Elsewhere, new monarchies and autocracies arose on the ruins of the old, more arbitrary and absolute than ever, and names like Führer, Duce, and Ghazi carried a weightier spell than those of emperor and king. Democracy, which the war seemed to have glorified, was largely in ruins. This flight from democracy had been accelerated by the war, but it had been long in the making. The reaction which might have been looked for after ‘the peace’ was nullified by the continuing international political and economic instability which resulted from it, which in turn resulted in the rise of new, more dangerous nationalisms and militarisms. As Buchan saw it:
Men were unwilling or unable to stand alone; they huddled together into hordes for safety and warmth, and were glad to surrender their wills to whoever or whatever promised security. The ordinary citizen had lost that confidence in himself that is the only basis for democracy.Buchan, op.cit., p. 268.
The idea of creating a tomb in Westminster Abbey for The Unknown Warrior was first suggested by J. B. Wilson, the News Editor of the Daily Express, in the issue of 16th September 1919. He wrote:
‘Shall an unnamed British hero be brought from a battlefield in France and buried beneath the Cenotaph in Whitehall?’
The suggestion was adopted, but Westminster Abbey, not Whitehall, was chosen as the resting place. Early in November 1920, the bodies of six unknown men – killed in action – were brought to a hut at St. Pol, near Arras. The unknown warrior who was to receive an Empire’s homage was chosen by an officer who, with eyes closed, rested his hand on one of the six coffins. This was the coffin that came to London. Marshal Foch, the greatest French soldier, saluted the Unknown Warrior at Boulogne as the coffin was conveyed on board the British destroyer, Verdun. Just before midday on 10th November, HMS Verdun, with an escort of six RN destroyers, left Boulogne.
The destroyer, Vendetta, met them halfway with its White Ensign astern at half-mast. On the deck of the Verdun, four sailors stood guard over the coffin as the Union Jack draped over it was covered with wreaths, with an anchor of flowers on top. The field marshal’s salute of nineteen guns was fired from Dover Castle as the ship arrived at the dock, coming alongside Admiralty Pier in Dover Harbour. Six officers representing the Royal Navy, Royal Marines, Army and Air Force bore the coffin along the quayside from the dock to the train, with troops lining the route from Dover garrison.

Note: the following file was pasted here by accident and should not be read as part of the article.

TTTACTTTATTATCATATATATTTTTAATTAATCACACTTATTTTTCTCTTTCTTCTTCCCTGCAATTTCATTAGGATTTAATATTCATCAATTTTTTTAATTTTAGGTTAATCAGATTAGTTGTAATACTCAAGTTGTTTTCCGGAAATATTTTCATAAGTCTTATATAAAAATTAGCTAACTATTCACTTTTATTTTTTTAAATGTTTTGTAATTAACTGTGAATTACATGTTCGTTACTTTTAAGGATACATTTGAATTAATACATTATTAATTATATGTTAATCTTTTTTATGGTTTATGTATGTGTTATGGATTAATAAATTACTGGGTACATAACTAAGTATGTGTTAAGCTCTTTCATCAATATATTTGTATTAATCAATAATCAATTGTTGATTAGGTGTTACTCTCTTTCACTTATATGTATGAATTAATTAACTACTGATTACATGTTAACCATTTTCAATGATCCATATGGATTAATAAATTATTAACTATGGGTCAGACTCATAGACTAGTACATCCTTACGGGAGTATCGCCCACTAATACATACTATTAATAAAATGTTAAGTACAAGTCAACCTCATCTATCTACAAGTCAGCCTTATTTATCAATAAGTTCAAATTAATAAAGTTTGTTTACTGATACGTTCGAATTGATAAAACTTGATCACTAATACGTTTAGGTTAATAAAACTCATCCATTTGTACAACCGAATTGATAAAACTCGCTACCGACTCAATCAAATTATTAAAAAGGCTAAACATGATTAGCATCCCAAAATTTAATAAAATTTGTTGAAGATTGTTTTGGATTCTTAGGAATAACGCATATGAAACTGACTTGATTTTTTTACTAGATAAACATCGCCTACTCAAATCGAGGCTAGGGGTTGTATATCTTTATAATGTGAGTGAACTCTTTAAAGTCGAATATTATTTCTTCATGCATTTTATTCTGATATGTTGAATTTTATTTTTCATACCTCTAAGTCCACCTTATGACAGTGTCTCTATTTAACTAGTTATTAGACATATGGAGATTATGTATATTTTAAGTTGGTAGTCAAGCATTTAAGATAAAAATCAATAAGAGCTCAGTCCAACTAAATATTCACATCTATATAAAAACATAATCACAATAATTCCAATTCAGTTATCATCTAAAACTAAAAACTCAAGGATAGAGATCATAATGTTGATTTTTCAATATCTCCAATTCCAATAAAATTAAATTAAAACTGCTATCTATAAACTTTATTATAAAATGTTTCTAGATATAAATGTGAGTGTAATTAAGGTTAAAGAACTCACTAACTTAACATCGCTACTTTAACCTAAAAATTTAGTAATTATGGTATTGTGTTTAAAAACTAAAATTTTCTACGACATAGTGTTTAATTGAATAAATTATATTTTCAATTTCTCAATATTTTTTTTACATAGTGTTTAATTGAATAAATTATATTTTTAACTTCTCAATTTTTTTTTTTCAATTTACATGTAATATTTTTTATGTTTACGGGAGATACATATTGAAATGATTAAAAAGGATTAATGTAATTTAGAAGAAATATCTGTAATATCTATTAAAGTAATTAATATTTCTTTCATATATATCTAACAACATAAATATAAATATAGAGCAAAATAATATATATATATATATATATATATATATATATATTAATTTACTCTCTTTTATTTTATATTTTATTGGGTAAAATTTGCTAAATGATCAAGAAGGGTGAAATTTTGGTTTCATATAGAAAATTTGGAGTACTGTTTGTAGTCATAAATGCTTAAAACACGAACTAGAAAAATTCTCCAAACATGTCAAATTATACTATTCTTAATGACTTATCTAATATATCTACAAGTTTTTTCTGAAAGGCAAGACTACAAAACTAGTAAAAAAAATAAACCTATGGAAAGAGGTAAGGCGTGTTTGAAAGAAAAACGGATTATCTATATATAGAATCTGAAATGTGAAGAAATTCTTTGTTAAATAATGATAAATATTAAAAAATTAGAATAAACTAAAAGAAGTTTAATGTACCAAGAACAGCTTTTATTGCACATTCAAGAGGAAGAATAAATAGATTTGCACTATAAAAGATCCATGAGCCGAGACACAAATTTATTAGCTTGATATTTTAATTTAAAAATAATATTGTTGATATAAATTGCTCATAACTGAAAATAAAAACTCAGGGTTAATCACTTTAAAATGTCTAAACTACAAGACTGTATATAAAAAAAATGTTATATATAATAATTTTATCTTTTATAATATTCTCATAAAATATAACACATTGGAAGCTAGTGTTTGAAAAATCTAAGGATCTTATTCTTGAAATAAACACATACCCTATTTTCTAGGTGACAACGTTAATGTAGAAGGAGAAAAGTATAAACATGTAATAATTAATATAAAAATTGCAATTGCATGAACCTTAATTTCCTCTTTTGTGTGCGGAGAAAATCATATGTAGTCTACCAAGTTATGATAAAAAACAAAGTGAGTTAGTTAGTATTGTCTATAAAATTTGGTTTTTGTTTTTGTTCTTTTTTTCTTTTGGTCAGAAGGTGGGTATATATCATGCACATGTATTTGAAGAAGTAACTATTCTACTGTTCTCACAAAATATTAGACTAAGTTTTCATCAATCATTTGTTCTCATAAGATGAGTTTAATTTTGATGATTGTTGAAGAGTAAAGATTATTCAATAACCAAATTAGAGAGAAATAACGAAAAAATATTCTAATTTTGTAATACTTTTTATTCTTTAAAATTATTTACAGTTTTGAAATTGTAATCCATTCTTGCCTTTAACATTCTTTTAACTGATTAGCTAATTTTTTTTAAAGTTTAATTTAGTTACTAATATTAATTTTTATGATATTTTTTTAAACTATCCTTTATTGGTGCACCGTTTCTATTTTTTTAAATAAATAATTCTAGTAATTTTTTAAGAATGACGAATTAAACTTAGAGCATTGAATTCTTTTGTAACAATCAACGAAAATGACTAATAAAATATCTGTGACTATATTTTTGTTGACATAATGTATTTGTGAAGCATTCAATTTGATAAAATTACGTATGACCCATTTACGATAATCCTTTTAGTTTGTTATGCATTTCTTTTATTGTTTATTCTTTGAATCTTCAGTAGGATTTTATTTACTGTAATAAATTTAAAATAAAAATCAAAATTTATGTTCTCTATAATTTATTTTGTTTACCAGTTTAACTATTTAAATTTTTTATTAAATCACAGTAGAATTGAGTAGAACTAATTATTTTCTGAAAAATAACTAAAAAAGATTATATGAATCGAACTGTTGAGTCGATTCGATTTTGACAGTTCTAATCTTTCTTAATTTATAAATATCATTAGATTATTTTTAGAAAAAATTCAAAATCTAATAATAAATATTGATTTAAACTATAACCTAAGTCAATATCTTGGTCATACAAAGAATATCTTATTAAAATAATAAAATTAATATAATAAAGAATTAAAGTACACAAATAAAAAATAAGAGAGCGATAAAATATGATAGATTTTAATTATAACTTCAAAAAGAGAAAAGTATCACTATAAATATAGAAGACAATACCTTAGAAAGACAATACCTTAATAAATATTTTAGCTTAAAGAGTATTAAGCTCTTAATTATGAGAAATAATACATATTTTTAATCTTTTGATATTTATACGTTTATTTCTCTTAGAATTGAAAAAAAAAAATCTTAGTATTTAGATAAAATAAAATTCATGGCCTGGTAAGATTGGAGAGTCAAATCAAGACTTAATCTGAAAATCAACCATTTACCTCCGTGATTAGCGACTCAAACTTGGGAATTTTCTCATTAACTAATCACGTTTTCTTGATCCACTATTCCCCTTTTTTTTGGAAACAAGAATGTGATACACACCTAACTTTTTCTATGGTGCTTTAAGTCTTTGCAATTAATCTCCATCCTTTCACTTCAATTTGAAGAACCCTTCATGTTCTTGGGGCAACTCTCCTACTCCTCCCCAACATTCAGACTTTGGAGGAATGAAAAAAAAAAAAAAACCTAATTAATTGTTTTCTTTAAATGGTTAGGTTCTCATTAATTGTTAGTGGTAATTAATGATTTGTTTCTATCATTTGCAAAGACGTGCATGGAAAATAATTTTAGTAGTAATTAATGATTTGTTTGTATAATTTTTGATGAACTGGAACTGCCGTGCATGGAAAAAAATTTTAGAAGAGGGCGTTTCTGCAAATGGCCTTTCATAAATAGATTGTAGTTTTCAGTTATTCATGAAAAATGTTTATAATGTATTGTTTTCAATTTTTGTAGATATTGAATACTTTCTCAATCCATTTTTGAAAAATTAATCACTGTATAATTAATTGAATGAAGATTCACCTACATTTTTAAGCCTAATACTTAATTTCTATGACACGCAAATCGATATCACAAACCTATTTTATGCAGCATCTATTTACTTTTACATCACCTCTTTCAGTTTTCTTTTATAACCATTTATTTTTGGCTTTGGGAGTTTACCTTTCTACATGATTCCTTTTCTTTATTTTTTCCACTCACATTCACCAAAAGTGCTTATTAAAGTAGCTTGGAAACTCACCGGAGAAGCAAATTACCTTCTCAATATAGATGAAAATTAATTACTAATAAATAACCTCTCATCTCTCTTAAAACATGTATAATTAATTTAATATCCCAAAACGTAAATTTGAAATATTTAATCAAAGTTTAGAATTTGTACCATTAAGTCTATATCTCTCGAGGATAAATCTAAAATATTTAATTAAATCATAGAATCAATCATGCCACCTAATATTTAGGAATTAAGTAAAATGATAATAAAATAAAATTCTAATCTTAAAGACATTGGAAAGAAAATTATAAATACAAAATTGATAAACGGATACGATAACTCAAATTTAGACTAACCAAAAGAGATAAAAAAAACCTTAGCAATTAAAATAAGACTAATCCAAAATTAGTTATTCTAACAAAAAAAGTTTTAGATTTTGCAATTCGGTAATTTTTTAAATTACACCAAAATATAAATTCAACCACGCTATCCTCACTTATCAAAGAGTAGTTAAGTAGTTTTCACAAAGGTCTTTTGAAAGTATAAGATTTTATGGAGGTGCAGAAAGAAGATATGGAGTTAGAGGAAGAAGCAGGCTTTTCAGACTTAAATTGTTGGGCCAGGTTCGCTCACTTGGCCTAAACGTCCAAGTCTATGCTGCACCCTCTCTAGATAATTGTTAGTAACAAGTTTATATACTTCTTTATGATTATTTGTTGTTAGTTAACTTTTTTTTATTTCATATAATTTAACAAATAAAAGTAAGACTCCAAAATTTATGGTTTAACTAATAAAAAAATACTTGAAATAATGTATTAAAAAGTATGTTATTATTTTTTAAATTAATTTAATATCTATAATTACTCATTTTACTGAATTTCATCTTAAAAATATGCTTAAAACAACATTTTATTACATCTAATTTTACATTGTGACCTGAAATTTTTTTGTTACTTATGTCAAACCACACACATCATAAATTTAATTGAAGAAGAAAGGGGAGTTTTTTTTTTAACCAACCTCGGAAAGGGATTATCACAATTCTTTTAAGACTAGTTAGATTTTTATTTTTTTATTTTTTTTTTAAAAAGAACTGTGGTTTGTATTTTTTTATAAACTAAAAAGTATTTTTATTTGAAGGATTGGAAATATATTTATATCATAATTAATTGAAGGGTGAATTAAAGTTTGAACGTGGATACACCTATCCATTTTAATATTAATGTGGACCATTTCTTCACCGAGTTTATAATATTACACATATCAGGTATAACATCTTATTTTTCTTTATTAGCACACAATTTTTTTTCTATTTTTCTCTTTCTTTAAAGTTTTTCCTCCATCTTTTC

The grave of the unknown soldier was then filled in with the contents of the hundred sandbags sent over for the grave. They were filled with earth from France and sent by train to Victoria Station. Flowers and wreaths again bedecked the coffin during the ceremony at the Abbey.
The first British Empire ended with the loss of the American colonies and the second with the first shots of the Great War. The third was slowly coming into being under the House of Windsor. King George V was King of Britain but also still Emperor of India, which he had visited in 1911 when he spoke at Delhi. Many Indian soldiers, especially from Sikh areas, had fought for the Imperial forces in the trenches. In 1917, the Secretary of State for India, E. S. Montagu, made the momentous declaration in the House of Commons that The policy of His Majesty’s Government was the gradual development of self-governing institutions with a view to the progressive realisation of responsible Government in India as an integral part of the British Empire. This was followed in 1919 by the Montagu-Chelmsford reforms, which divided the functions of the Government of the Provinces into two classes, some reserved for the Governor and some entrusted to ministers responsible to the new local legislatures. A Central Legislature was also established. The Duke of Connaught formally inaugurated the plan in Delhi in February 1921 on behalf of the King-Emperor, and it was to be revised in 1931.